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The Alchemy of Care Giving

Blog / Produced by The High Calling
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Honor your father and your mother, so that your days may be long in the land that the LORD your God is giving you. Exodus 20:12

My mother-in-law, Genevieve, grew weaker by the day, and the Alzheimer’s was rapidly claiming her mind. My wife and I both took care of her. Bathing her was never my responsibility until one day when my wife was out of town, and I inherited the task. Genevieve hated the indignity of being bathed, but in the midst of my clumsily helping her into the shower, she said “You aren’t doing it right, but I guess we will make it okay.” With those words, my chore became our common task, and as we entered into the process, my discomfort also washed away. I tried to help her clean physically, and she helped clean me emotionally. I faced the measure of my willingness to serve, and she received an opportunity to be a gracious receiver. Giving to one another, Genevieve and I made it through.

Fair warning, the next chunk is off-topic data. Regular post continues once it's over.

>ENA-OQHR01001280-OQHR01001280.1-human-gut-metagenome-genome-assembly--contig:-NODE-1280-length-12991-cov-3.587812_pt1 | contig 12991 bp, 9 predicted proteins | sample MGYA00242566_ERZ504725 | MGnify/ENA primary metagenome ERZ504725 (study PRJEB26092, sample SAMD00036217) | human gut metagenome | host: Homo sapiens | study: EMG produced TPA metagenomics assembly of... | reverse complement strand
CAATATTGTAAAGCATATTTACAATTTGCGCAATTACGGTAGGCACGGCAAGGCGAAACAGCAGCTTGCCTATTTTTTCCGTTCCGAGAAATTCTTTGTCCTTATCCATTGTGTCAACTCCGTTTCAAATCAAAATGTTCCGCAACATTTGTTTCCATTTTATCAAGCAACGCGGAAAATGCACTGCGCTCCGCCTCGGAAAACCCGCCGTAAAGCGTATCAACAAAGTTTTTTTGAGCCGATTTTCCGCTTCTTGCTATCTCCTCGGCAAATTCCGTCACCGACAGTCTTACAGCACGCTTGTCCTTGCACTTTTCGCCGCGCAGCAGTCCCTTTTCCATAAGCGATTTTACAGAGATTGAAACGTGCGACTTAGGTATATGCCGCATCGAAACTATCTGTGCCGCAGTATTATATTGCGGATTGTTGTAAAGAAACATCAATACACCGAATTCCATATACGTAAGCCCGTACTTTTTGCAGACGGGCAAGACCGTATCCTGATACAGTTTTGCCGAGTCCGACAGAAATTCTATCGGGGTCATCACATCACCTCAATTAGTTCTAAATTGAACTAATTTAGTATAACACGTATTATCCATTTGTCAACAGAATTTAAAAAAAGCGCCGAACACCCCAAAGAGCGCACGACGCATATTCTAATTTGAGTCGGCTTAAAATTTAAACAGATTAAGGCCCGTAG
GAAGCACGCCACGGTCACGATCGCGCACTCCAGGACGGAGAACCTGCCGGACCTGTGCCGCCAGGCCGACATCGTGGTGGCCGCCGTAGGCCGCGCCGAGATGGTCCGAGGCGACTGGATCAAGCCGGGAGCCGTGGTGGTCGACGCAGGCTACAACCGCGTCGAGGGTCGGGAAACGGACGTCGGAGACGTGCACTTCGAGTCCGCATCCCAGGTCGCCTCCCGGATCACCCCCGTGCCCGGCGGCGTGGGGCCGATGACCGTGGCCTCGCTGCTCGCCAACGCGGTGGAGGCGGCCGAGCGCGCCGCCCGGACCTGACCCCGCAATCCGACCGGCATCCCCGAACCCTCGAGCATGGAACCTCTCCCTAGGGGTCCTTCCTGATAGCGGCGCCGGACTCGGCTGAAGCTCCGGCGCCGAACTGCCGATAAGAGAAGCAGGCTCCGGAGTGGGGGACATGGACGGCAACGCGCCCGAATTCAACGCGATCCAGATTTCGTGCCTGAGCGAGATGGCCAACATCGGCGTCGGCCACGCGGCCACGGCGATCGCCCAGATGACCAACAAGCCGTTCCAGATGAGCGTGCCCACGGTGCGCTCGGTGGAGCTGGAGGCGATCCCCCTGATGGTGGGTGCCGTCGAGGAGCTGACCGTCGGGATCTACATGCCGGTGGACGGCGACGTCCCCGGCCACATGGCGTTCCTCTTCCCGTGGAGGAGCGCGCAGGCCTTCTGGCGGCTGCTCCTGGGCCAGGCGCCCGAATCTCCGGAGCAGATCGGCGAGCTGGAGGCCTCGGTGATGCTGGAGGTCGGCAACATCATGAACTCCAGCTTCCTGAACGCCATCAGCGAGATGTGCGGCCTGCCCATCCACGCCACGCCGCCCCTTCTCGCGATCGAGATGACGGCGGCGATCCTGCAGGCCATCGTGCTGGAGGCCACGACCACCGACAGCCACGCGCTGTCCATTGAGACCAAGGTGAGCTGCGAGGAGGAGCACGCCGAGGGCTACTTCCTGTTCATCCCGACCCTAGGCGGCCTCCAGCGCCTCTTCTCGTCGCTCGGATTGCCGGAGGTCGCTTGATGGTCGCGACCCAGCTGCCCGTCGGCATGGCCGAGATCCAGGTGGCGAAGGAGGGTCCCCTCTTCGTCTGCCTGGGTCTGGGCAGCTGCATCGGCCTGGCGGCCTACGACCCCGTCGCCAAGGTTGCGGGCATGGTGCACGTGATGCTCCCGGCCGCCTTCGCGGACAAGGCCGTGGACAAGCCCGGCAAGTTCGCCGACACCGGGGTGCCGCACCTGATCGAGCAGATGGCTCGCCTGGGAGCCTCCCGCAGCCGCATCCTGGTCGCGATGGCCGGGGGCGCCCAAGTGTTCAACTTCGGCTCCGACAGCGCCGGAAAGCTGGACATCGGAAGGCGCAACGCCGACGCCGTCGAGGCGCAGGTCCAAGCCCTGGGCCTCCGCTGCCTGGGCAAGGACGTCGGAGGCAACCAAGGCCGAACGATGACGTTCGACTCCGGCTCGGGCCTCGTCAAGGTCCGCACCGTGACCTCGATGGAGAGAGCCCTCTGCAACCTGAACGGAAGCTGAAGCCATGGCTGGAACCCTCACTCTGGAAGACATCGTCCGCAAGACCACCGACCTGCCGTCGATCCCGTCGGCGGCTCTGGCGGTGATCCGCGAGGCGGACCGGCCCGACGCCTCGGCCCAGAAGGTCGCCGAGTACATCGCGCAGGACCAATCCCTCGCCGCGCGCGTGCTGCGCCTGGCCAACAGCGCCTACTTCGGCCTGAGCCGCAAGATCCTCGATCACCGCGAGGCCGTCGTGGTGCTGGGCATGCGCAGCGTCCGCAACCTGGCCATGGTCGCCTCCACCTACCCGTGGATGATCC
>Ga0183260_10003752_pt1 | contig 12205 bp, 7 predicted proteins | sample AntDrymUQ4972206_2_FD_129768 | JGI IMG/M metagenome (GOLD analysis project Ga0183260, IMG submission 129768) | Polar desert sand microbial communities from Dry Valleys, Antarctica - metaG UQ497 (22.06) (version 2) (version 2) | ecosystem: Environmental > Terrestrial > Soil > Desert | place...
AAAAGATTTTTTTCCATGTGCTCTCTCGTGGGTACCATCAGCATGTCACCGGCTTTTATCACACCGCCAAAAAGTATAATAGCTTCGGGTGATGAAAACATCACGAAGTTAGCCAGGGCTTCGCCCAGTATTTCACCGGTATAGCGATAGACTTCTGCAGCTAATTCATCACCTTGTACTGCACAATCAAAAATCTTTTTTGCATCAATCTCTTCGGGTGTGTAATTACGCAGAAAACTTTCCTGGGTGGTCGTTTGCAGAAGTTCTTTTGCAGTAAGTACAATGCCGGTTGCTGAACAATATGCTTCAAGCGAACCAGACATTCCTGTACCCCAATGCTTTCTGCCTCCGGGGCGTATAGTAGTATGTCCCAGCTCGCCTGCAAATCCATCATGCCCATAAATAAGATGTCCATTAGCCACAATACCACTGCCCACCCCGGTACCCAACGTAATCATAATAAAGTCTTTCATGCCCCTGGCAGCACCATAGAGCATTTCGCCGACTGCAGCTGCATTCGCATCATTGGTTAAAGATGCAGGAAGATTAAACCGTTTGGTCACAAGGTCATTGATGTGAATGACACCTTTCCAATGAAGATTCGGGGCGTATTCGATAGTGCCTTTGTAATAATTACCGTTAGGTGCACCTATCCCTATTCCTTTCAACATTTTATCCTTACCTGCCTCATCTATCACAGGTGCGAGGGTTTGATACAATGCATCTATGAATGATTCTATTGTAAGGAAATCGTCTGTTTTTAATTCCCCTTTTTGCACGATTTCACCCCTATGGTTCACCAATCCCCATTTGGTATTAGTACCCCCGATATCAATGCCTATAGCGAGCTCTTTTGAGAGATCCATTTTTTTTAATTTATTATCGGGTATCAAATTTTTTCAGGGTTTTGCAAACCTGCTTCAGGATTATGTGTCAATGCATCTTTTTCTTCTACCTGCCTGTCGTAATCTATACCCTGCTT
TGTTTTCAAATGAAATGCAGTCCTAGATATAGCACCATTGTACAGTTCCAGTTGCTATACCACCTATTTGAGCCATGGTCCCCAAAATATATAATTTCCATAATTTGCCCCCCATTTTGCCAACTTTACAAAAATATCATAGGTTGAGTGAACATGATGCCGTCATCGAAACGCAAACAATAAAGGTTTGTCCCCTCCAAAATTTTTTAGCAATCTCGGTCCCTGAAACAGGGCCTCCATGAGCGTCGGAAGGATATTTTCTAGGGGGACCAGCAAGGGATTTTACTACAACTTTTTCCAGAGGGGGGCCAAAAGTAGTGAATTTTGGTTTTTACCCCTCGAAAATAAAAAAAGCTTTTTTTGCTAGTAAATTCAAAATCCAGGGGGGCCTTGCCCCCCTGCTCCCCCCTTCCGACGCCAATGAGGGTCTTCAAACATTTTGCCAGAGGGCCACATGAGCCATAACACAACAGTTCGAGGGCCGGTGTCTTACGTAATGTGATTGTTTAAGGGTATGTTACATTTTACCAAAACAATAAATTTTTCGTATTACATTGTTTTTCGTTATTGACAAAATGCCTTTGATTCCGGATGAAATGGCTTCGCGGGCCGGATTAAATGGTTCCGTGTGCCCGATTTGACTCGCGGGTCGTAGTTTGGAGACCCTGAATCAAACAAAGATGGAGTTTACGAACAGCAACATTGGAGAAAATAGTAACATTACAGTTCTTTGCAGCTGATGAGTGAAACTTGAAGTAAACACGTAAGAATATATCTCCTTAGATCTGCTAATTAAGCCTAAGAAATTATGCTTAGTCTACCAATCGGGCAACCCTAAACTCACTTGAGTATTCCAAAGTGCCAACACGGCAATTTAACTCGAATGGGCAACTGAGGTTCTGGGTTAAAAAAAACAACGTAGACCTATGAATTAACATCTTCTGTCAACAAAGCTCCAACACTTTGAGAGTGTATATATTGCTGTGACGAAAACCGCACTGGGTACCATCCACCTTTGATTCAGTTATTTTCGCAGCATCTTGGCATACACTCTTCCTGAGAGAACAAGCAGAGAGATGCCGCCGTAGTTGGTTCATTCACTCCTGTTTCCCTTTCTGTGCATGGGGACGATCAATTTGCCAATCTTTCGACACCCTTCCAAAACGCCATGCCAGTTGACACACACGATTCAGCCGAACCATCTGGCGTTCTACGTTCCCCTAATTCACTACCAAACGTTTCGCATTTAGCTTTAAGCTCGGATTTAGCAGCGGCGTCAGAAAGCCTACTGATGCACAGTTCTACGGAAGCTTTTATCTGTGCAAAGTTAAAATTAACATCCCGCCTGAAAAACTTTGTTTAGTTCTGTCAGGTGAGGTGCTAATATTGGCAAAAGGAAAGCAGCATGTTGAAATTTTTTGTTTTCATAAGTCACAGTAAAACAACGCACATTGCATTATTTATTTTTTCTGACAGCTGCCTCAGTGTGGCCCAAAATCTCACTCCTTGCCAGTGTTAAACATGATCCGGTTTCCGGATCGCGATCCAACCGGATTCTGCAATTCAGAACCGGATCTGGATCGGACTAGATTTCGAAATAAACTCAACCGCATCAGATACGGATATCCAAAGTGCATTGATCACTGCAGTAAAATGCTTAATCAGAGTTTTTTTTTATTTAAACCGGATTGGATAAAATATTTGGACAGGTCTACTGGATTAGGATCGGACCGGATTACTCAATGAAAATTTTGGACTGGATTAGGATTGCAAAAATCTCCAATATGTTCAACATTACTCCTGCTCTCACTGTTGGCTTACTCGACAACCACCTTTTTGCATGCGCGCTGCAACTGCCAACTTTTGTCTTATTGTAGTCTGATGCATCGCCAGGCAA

People most often think of care giving as something to help parents or obey one of God’s commands. But the charge to honor father and mother leads to a promise that our days will be long. I believe this is not a promise for long life so much as one that humility between the generations is what makes us a humble people of God. At the moment of care giving, both giver and receiver discover something intensely personal. The giver faces the purity of his love. The receiver must encounter her willingness to turn over control to someone else. In care giving, one’s natural independence is laid aside for a symbiotic relationship—well-assured that both giver and receiver have much to learn from the other.

God doesn’t instruct us to honor our parents for their sake, although it does contribute to their well-being. He gives us caring to lead us into the fundamental humility necessary in our relationships with others and with Him. The act of caring sharpens our need to love purely and unselfishly; at the same time it teaches us the necessity of one day graciously accepting honor and care from our own children. We may think that care giving is for the sake of our parents, but if we are willing, it is part of God’s alchemy. He turns what we do to make another’s life richer into an enriching, life-changing experience for ourselves.

Questions for discussion:

Is care giving drudgery or something God can use to teach you?

What needs to change in your life so that you can receive care in an honorable way?

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